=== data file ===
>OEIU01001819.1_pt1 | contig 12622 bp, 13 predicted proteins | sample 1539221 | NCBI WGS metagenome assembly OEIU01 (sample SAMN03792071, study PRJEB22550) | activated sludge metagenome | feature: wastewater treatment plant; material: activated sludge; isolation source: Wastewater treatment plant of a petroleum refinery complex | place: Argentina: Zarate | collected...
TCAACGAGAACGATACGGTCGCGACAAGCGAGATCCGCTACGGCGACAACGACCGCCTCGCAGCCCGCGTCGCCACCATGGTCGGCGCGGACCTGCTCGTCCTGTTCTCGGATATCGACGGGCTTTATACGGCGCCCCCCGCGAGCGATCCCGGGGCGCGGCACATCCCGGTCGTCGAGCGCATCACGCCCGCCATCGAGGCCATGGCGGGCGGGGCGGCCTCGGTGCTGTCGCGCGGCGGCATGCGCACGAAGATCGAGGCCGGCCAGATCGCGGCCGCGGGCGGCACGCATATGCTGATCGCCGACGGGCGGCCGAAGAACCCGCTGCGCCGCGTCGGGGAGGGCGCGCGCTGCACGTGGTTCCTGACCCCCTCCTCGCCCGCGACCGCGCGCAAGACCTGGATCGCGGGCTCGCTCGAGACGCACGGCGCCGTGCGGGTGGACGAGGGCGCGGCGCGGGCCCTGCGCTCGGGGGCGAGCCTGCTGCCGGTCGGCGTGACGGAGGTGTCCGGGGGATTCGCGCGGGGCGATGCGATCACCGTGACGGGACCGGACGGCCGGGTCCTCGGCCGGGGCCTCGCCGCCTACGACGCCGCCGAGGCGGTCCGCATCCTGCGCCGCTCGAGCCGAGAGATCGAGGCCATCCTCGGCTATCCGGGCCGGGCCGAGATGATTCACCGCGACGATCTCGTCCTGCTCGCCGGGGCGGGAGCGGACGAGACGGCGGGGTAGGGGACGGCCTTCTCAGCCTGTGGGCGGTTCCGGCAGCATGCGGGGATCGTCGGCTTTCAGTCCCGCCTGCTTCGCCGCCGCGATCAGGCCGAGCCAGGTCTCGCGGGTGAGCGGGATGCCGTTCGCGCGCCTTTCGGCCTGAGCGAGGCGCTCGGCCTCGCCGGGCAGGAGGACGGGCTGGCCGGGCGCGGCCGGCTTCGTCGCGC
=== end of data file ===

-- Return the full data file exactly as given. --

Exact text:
>OEIU01001819.1_pt1 | contig 12622 bp, 13 predicted proteins | sample 1539221 | NCBI WGS metagenome assembly OEIU01 (sample SAMN03792071, study PRJEB22550) | activated sludge metagenome | feature: wastewater treatment plant; material: activated sludge; isolation source: Wastewater treatment plant of a petroleum refinery complex | place: Argentina: Zarate | collected...
TCAACGAGAACGATACGGTCGCGACAAGCGAGATCCGCTACGGCGACAACGACCGCCTCGCAGCCCGCGTCGCCACCATGGTCGGCGCGGACCTGCTCGTCCTGTTCTCGGATATCGACGGGCTTTATACGGCGCCCCCCGCGAGCGATCCCGGGGCGCGGCACATCCCGGTCGTCGAGCGCATCACGCCCGCCATCGAGGCCATGGCGGGCGGGGCGGCCTCGGTGCTGTCGCGCGGCGGCATGCGCACGAAGATCGAGGCCGGCCAGATCGCGGCCGCGGGCGGCACGCATATGCTGATCGCCGACGGGCGGCCGAAGAACCCGCTGCGCCGCGTCGGGGAGGGCGCGCGCTGCACGTGGTTCCTGACCCCCTCCTCGCCCGCGACCGCGCGCAAGACCTGGATCGCGGGCTCGCTCGAGACGCACGGCGCCGTGCGGGTGGACGAGGGCGCGGCGCGGGCCCTGCGCTCGGGGGCGAGCCTGCTGCCGGTCGGCGTGACGGAGGTGTCCGGGGGATTCGCGCGGGGCGATGCGATCACCGTGACGGGACCGGACGGCCGGGTCCTCGGCCGGGGCCTCGCCGCCTACGACGCCGCCGAGGCGGTCCGCATCCTGCGCCGCTCGAGCCGAGAGATCGAGGCCATCCTCGGCTATCCGGGCCGGGCCGAGATGATTCACCGCGACGATCTCGTCCTGCTCGCCGGGGCGGGAGCGGACGAGACGGCGGGGTAGGGGACGGCCTTCTCAGCCTGTGGGCGGTTCCGGCAGCATGCGGGGATCGTCGGCTTTCAGTCCCGCCTGCTTCGCCGCCGCGATCAGGCCGAGCCAGGTCTCGCGGGTGAGCGGGATGCCGTTCGCGCGCCTTTCGGCCTGAGCGAGGCGCTCGGCCTCGCCGGGCAGGAGGACGGGCTGGCCGGGCGCGGCCGGCTTCGTCGCGC